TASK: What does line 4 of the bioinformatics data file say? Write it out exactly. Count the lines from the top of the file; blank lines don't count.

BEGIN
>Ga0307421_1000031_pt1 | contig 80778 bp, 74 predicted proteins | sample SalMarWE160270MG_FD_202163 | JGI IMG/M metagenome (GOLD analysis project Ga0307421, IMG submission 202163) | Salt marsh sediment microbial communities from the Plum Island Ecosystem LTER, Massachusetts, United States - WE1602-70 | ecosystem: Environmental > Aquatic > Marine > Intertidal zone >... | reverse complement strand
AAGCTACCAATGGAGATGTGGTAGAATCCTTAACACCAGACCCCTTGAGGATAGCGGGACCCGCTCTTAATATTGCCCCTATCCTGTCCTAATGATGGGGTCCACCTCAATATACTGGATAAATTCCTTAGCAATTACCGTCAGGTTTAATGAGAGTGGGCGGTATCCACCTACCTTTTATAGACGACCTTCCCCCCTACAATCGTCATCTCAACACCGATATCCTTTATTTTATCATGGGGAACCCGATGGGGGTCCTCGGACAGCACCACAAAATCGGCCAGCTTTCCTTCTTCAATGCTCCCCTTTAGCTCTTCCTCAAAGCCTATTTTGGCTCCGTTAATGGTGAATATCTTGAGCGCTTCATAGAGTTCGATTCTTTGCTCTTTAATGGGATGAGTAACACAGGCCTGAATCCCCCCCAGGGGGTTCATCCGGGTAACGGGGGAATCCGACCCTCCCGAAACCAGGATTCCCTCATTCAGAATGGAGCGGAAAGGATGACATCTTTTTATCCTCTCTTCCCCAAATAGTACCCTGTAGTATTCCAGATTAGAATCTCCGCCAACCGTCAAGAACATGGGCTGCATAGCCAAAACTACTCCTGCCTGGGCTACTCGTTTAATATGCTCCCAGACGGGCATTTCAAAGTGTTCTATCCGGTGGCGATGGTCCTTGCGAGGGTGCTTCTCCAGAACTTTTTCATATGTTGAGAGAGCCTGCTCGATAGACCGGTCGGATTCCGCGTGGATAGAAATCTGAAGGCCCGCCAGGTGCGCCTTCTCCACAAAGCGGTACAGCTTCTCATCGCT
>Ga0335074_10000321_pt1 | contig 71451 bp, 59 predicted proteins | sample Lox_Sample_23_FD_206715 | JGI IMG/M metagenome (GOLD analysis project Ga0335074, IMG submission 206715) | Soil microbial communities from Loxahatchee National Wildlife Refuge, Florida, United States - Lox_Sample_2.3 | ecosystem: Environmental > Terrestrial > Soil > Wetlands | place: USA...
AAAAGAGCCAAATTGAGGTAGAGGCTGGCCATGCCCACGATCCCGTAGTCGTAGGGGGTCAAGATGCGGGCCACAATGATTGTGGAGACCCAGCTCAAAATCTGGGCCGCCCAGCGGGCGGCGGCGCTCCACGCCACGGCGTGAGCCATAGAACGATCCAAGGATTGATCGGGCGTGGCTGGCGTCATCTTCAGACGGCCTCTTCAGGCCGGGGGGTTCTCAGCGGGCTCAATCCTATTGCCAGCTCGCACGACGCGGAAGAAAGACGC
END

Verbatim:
AAAAGAGCCAAATTGAGGTAGAGGCTGGCCATGCCCACGATCCCGTAGTCGTAGGGGGTCAAGATGCGGGCCACAATGATTGTGGAGACCCAGCTCAAAATCTGGGCCGCCCAGCGGGCGGCGGCGCTCCACGCCACGGCGTGAGCCATAGAACGATCCAAGGATTGATCGGGCGTGGCTGGCGTCATCTTCAGACGGCCTCTTCAGGCCGGGGGGTTCTCAGCGGGCTCAATCCTATTGCCAGCTCGCACGACGCGGAAGAAAGACGC